Windhaven slid out of control down the back of the freak wave. The reefed mainsail had split in half. The boom traveler had been ripped from the deck and swung widely, crashing into the two aft shrouds.

Noah struggled through dizziness to gain his feet. He held on with his one good hand as the next wave picked up the stern and threw it aside. With no guidance Windhaven broached, turning broadside to the wave. She rolled ninety degrees, the masthead touching the water as the wave broke over her. The cockpit filled as The cold, dark water flowed from the cockpit through the hole left by the torn loose traveler.

She righted herself in the trough between waves. Noah, knowing another broach would sink the boat, forced himself to take control of the helm. Wind caught the mast and torn sails. The boat made some headway. Noah threw the wheel over as the new wave tried to broach her. His actions reversed the broach though allowing the wave to break over the stern. Wheezing, coughing, freezing, in pain, Noah wrestled Windhaven from disaster.

Half filled with water Windhaven wallowed in the seaway, yet fought with Noah to maintain a steady course. Breathing easier, expecting help from below any second, Noah surveyed the damage.

The mast still stood, though the aft lower shrouds were loose due to the constant beat by the swinging boom. The whole traveler apparatus slammed into the deck with each swing, gouging the deck and cabin top. The stainless steel array over the stern that sprouted with all the radar, radio and satellite communications antennas had bent almost double, shattering much of the equipment.wrecked boat1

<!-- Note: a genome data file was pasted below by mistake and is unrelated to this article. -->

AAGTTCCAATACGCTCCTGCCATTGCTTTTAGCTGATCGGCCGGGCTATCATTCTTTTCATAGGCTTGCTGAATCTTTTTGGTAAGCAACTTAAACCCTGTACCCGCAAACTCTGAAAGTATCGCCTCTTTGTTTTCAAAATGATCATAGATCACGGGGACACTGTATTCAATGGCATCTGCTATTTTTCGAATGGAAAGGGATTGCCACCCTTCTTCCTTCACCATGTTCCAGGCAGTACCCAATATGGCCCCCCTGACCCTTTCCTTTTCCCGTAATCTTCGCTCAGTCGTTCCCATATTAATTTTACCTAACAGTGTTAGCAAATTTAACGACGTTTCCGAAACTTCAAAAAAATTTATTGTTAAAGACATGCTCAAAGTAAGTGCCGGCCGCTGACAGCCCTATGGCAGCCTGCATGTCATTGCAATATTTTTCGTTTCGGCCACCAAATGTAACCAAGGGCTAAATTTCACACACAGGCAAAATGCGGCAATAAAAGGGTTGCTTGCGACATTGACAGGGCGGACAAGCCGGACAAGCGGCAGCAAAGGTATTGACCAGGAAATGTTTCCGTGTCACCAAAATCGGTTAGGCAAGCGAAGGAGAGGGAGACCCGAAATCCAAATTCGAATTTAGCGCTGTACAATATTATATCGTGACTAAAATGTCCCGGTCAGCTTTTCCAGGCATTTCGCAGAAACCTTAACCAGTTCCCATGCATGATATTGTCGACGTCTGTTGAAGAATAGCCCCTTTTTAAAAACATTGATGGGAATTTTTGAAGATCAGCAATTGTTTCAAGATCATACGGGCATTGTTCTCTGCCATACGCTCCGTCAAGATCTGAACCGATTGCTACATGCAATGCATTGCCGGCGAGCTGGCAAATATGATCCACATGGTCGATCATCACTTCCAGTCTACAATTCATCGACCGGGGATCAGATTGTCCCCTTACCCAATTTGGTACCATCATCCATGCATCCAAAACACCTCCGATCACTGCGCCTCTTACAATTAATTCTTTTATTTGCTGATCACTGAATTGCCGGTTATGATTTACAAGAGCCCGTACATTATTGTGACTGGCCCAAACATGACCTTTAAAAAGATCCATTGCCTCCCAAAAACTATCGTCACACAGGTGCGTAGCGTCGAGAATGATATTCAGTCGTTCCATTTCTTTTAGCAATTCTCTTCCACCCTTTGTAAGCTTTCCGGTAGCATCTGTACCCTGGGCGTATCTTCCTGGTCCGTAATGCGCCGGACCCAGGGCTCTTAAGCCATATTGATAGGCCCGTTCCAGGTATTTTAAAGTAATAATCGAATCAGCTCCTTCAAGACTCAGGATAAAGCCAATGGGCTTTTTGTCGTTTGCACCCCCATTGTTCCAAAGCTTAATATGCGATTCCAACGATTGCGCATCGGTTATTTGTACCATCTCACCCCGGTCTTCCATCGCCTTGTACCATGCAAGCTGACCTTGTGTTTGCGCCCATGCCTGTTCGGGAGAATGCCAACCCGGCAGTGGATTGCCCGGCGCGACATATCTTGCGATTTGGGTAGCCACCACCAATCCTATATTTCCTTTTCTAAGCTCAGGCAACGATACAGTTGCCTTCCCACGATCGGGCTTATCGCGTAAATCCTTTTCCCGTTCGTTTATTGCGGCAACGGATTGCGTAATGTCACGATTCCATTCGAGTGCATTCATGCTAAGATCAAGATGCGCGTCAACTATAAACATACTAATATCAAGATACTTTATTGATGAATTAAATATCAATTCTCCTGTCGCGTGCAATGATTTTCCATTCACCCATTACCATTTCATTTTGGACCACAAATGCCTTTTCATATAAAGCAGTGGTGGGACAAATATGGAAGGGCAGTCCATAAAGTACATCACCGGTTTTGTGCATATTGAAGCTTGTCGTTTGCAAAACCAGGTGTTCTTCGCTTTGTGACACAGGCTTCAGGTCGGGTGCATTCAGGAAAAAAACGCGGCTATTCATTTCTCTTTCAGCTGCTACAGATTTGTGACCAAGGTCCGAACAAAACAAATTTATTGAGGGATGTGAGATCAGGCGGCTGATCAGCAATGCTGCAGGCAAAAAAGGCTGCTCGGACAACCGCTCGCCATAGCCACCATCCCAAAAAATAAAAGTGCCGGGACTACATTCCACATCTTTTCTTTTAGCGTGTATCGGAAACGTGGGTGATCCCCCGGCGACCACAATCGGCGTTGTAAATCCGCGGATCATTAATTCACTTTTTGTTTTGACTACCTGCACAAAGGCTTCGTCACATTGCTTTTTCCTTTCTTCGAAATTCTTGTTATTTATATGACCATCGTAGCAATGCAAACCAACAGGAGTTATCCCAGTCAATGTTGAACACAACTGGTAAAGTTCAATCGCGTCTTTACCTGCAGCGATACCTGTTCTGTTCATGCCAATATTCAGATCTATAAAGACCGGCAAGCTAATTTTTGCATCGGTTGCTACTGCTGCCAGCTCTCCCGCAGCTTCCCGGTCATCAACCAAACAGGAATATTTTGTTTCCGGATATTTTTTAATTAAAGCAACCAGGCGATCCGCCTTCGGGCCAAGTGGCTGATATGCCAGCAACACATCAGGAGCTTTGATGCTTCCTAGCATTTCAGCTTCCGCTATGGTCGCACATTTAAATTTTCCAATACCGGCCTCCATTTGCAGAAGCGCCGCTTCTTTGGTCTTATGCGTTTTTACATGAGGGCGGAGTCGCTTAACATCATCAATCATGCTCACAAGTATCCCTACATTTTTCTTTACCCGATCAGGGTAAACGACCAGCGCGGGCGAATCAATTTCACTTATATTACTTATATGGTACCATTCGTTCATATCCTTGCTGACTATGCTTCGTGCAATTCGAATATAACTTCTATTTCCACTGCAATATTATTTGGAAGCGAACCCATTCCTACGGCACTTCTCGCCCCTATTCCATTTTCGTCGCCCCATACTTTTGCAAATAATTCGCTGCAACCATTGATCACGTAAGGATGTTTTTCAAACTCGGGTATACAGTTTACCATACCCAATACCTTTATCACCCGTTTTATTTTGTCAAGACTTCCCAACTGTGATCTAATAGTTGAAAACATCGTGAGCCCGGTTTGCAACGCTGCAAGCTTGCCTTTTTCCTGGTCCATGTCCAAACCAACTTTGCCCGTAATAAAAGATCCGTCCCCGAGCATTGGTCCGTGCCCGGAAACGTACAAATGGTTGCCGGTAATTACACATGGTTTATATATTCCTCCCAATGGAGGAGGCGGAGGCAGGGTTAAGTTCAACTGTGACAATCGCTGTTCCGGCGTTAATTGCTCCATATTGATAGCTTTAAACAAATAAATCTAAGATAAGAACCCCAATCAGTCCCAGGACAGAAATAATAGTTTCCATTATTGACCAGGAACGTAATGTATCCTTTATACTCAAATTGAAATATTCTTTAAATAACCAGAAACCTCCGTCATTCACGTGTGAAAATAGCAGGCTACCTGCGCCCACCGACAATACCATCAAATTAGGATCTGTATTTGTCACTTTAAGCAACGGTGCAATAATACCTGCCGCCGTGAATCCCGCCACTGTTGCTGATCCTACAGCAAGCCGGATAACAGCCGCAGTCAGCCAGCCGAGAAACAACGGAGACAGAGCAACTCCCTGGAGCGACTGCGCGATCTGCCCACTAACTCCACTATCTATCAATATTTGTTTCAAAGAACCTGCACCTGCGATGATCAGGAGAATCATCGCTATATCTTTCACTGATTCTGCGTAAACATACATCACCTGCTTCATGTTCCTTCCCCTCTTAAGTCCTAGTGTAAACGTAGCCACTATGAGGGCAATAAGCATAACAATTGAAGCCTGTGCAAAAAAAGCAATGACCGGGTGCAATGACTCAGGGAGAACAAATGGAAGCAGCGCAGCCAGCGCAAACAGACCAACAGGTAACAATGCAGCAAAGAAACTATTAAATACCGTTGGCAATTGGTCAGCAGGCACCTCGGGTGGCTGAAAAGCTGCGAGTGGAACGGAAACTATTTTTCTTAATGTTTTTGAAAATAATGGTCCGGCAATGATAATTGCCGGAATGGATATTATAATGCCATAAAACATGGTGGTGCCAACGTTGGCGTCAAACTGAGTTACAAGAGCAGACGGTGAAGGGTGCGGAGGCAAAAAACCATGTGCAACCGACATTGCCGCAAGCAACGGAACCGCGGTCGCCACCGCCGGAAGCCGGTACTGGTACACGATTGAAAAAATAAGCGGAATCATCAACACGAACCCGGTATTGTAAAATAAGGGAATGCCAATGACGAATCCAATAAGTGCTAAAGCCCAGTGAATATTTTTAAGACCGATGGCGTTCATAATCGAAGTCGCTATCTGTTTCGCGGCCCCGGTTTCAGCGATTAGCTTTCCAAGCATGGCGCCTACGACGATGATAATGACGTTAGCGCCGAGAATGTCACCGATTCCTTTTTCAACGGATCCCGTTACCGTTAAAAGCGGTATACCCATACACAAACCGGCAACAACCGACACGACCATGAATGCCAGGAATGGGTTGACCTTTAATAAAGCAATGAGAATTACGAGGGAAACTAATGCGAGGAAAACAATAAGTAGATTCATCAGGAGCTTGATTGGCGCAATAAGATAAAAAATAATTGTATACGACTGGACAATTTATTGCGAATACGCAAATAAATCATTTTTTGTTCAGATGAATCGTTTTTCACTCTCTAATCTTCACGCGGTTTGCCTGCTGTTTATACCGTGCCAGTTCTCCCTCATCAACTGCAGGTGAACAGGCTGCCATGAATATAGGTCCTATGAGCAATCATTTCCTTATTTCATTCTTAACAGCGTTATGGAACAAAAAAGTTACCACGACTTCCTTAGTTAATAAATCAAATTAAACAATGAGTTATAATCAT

The mainsail was ripped horizontally from mast to leech. The headsail clew was ripped off, the rest tatters blowing forward by the forty, fifty knot winds.

Noah searched for Ricky and Ivan. There were no signs of them, they must have made it down below. Then why hadn’t he heard from any of the crew?

Windhaven shuddered as the boom swung against the rigging again. Once he had the helm in hand, to secure the boom was a top priority, not only for the rigging, but each time it whipped the traveler over the deck it opened the hole bigger and if anybody was incautious enough to exit the companionway without looking could easily have their head taken off.

Fighting through the dizziness and deep chill, he determined that the only way to secure the boom would be to get a line around the end and use a winch to hold it in place. Tangled lines were strewn about the cockpit. He picked out a suitable line, timed the waves then locked the wheel and staggered to a winch and quickly, with one hand, unwound the line and returned to the wheel in time to navigate another wave.

His left hand had no strength to it and hurt like hell, but after several tries he fashioned a fixed loop large enough to throw over the boom end.

“Hey. Anybody. Hey!”

The sun had set. All lights were out. Thirty to forty foot waves still crashed around him. Occasional thin breaks in the streaming clouds offered an occasional glimpse of moonlight. Noah attempted to get his breathing under control. “Hey!” No answer. He had never felt so alone.

Using his innate feel of the boat’s motion Noah attempted to loop the line around the end of the boom. On his fourth try he succeeded. Quickly he took the line he’d already run through a fixed block and whipped it around a winch. The effort took him away from the helm too long. Windhaven skipped sideways, knocking him down, but the boom was minimally secured.

Noah crawled back to the helm and spent five minutes planning his next move.

“Hello! Anyone?” Surely, someone must be conscious.

With another line Noah secured the boom with a second line to the opposite side of the boat. A few minutes later of shivering and pain he pushed through the water still filling the cockpit faster than it could drain and knelt by the open companion way hatch. Inside, no light, no movement except for three or four feet of water sloshing side to side with each roll of the boat.

“Hello!” Noah shouted, though his voice came out as a dry croak. “Is anybody there? Please, is anybody in there? Tommy, Ivan, Larry? Answer me.”